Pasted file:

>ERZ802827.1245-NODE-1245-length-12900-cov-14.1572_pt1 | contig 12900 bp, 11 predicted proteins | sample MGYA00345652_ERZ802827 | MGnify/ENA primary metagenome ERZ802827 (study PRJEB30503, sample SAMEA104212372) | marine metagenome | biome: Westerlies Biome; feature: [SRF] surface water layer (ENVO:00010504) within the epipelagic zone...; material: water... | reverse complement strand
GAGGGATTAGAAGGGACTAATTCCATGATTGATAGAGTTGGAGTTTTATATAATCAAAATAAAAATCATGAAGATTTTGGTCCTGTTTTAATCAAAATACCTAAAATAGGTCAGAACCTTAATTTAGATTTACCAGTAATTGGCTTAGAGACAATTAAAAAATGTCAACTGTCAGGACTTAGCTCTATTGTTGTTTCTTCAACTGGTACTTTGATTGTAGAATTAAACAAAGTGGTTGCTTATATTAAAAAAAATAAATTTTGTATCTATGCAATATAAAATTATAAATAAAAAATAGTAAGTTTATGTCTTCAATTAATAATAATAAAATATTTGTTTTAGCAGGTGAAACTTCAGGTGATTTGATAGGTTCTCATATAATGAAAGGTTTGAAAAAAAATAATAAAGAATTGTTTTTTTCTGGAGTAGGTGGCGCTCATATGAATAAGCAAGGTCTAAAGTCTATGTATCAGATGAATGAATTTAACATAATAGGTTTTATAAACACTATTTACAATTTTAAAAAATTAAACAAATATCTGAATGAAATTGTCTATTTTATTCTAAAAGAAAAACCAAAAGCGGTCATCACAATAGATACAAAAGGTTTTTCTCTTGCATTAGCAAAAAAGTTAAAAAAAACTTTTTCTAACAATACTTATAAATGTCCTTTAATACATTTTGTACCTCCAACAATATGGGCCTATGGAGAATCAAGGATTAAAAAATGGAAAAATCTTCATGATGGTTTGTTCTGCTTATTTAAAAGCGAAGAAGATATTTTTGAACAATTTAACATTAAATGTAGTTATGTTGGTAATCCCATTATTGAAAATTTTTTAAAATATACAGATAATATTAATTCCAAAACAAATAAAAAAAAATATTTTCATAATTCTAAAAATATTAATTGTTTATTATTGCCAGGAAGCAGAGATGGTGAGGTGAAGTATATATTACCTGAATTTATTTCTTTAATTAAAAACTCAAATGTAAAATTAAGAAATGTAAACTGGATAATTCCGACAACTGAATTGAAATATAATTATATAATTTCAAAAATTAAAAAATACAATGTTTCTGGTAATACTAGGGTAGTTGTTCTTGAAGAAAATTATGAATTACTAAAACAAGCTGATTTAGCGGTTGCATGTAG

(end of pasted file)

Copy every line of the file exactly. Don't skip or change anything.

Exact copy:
>ERZ802827.1245-NODE-1245-length-12900-cov-14.1572_pt1 | contig 12900 bp, 11 predicted proteins | sample MGYA00345652_ERZ802827 | MGnify/ENA primary metagenome ERZ802827 (study PRJEB30503, sample SAMEA104212372) | marine metagenome | biome: Westerlies Biome; feature: [SRF] surface water layer (ENVO:00010504) within the epipelagic zone...; material: water... | reverse complement strand
GAGGGATTAGAAGGGACTAATTCCATGATTGATAGAGTTGGAGTTTTATATAATCAAAATAAAAATCATGAAGATTTTGGTCCTGTTTTAATCAAAATACCTAAAATAGGTCAGAACCTTAATTTAGATTTACCAGTAATTGGCTTAGAGACAATTAAAAAATGTCAACTGTCAGGACTTAGCTCTATTGTTGTTTCTTCAACTGGTACTTTGATTGTAGAATTAAACAAAGTGGTTGCTTATATTAAAAAAAATAAATTTTGTATCTATGCAATATAAAATTATAAATAAAAAATAGTAAGTTTATGTCTTCAATTAATAATAATAAAATATTTGTTTTAGCAGGTGAAACTTCAGGTGATTTGATAGGTTCTCATATAATGAAAGGTTTGAAAAAAAATAATAAAGAATTGTTTTTTTCTGGAGTAGGTGGCGCTCATATGAATAAGCAAGGTCTAAAGTCTATGTATCAGATGAATGAATTTAACATAATAGGTTTTATAAACACTATTTACAATTTTAAAAAATTAAACAAATATCTGAATGAAATTGTCTATTTTATTCTAAAAGAAAAACCAAAAGCGGTCATCACAATAGATACAAAAGGTTTTTCTCTTGCATTAGCAAAAAAGTTAAAAAAAACTTTTTCTAACAATACTTATAAATGTCCTTTAATACATTTTGTACCTCCAACAATATGGGCCTATGGAGAATCAAGGATTAAAAAATGGAAAAATCTTCATGATGGTTTGTTCTGCTTATTTAAAAGCGAAGAAGATATTTTTGAACAATTTAACATTAAATGTAGTTATGTTGGTAATCCCATTATTGAAAATTTTTTAAAATATACAGATAATATTAATTCCAAAACAAATAAAAAAAAATATTTTCATAATTCTAAAAATATTAATTGTTTATTATTGCCAGGAAGCAGAGATGGTGAGGTGAAGTATATATTACCTGAATTTATTTCTTTAATTAAAAACTCAAATGTAAAATTAAGAAATGTAAACTGGATAATTCCGACAACTGAATTGAAATATAATTATATAATTTCAAAAATTAAAAAATACAATGTTTCTGGTAATACTAGGGTAGTTGTTCTTGAAGAAAATTATGAATTACTAAAACAAGCTGATTTAGCGGTTGCATGTAG